A tomato’s flavor is a result of the acidity and sugar levels of your crop. Quite simply, the more acidic tomatoes typically have a lower sugar level. Sweet tomatoes will be low in acid and higher in sugar, while plants that are low in both will result in bland, tasteless fruits.
Keep in mind that tomato types vary, and their flavors differ with them. Similarly, smaller varieties (such as cherry or grape tomatoes) will taste sweeter. For the sweetest-tasting tomatoes, find a variety that’s known for its sweetness such as:
- Apero – A cherry tomato with a zesty, sweet flavor perfect for salads.
- Sun sugar – Popular and sweet cherry tomatoes.
- Heirloom – Known to have an intense, sweet flavor.
- Floridity – Mini-plum tomatoes known for their resistance to fruit split.
- Sungold – Cherry tomatoes with orange/yellow fruit and high sugar content.
- Sakura – A cherry tomato that’s resistant to Fusarium wilt and grows vigorously.
Before you select a tomato plant to grow based entirely on its sweetness factor, consider whether or not the plant is suitable for your home. Check the climate in which each plant will thrive best, and figure out what soil conditions will impact your chosen cultivar.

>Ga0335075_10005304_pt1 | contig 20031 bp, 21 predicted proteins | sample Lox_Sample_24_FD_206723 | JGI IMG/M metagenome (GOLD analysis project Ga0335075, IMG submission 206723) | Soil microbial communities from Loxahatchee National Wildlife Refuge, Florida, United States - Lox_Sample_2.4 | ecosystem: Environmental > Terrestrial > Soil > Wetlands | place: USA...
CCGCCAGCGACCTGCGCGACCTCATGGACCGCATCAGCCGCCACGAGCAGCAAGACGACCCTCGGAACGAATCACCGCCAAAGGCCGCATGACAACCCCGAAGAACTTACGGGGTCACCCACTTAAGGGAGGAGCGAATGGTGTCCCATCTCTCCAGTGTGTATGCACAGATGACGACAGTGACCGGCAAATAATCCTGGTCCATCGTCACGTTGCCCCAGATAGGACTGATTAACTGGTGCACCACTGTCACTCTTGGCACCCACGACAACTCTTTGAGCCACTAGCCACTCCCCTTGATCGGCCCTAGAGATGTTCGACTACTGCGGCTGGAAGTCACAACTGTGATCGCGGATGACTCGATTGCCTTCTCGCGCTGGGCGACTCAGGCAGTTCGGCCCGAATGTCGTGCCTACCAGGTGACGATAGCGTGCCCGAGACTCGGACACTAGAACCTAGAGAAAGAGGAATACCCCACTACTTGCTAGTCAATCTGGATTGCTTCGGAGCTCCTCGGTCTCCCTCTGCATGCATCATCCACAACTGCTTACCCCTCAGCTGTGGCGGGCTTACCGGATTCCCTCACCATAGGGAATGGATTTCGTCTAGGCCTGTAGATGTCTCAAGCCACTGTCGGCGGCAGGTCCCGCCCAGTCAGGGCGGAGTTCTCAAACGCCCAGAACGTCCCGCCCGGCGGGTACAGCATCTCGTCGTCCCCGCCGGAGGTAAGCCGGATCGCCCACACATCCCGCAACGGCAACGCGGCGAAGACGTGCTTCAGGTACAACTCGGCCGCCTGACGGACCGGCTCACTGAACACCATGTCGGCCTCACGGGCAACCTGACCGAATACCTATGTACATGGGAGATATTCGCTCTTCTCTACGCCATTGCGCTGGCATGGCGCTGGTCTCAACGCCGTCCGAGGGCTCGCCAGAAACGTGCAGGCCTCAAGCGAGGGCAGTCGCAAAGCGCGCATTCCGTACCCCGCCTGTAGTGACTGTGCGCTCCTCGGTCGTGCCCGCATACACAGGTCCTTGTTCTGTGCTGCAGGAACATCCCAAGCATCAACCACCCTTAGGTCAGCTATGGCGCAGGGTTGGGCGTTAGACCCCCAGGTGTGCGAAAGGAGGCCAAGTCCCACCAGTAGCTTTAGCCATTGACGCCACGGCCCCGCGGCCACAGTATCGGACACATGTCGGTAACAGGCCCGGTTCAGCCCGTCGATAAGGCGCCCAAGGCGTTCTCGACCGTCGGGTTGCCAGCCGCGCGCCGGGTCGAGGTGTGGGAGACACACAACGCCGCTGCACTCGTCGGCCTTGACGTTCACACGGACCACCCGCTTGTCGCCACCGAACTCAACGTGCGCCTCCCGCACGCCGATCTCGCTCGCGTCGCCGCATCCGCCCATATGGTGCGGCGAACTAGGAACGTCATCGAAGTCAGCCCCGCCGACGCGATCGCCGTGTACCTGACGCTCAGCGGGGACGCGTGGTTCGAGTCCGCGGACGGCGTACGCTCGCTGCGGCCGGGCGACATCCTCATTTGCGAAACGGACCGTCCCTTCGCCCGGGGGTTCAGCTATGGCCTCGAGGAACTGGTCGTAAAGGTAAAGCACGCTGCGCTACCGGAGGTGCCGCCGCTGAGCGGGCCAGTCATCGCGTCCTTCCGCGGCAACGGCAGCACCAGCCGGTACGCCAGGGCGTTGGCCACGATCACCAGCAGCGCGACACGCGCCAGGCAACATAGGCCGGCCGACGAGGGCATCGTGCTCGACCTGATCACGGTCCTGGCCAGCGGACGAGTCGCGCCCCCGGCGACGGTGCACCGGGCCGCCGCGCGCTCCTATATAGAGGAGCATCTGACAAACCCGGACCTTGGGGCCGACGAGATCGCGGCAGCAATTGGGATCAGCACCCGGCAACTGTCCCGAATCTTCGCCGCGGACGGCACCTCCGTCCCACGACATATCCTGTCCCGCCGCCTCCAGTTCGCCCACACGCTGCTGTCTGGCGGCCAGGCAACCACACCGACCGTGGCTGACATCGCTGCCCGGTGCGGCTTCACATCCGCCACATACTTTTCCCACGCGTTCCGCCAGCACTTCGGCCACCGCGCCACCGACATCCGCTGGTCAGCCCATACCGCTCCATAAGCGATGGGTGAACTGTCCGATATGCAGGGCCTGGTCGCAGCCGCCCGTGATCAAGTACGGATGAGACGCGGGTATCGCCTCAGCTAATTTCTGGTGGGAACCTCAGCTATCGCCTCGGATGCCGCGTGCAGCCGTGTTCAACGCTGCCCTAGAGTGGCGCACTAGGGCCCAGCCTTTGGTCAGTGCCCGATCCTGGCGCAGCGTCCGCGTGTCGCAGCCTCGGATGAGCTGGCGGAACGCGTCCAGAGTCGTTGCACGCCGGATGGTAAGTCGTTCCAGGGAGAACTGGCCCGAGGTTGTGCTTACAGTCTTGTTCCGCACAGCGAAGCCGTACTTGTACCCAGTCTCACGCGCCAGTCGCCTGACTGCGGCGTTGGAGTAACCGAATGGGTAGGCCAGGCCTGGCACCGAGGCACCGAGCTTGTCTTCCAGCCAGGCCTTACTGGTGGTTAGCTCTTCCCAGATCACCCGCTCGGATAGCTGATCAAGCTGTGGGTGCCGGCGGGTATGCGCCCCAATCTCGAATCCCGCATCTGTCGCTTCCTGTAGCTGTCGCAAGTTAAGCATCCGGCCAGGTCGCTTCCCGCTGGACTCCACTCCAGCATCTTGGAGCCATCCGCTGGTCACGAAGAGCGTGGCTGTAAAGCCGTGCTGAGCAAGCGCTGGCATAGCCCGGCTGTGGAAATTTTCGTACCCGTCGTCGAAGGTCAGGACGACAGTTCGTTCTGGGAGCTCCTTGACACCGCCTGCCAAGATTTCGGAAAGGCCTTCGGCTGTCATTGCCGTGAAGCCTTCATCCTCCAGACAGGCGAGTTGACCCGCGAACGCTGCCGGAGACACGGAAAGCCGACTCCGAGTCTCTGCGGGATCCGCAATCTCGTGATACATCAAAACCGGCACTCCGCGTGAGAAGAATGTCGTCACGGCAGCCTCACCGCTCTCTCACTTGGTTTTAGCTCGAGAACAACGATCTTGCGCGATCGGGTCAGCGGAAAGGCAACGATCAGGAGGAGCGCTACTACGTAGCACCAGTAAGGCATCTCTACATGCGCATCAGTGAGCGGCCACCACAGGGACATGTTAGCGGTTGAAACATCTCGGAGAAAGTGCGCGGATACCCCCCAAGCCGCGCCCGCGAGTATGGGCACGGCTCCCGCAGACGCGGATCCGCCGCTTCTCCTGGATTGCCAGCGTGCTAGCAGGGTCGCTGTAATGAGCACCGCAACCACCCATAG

Some varieties will grow better than others, and their performance is often based on the planting area. Not all sweet tomatoes will do well growing in pots or raised beds, and planting zones are a serious concern no matter what you’re growing. For the best results, find a variety that’s right for you.
Keep in Mind
Serious gardeners use Epsom salt in the garden to boost other plants too. It’s a little-known secret gardeners have used for decades, and if you love using Epsom salt for tomatoes, try using it to create beautiful roses, peppers, veggies, and other garden hacks.
Just keep in mind that Epsom salt won’t always work as you may think. Balance is key. The minerals help with a nutrient deficiency in the soil, so while Epsom salt may help you make healthier tomatoes and other veggies, it can’t completely prevent diseases like blossom end rot.
Using Epsom salt to stop the rot is a myth. Stress-induced disorders like blossom end rot aren’t preventable with this salt, as it’s caused by a calcium deficiency. If your soil is already calcium deficient, you might actually make blossom end rot more likely.
Other helpful ways to grow better tomatoes can include planting them with banana peels or eggshells. The shells are said to add a boost of calcium, while the banana peels release nitrogen and potassium. I haven’t tried using these methods yet myself, though I’ve considered trying to out this tactic on my next harvest.
Hopefully this technique will help your next tomato crop flourish into healthy, sweet fruits. As an added benefit, you now have a helpful tidbit to share if you ever find yourself discussing vegetable gardening with a new group of friends.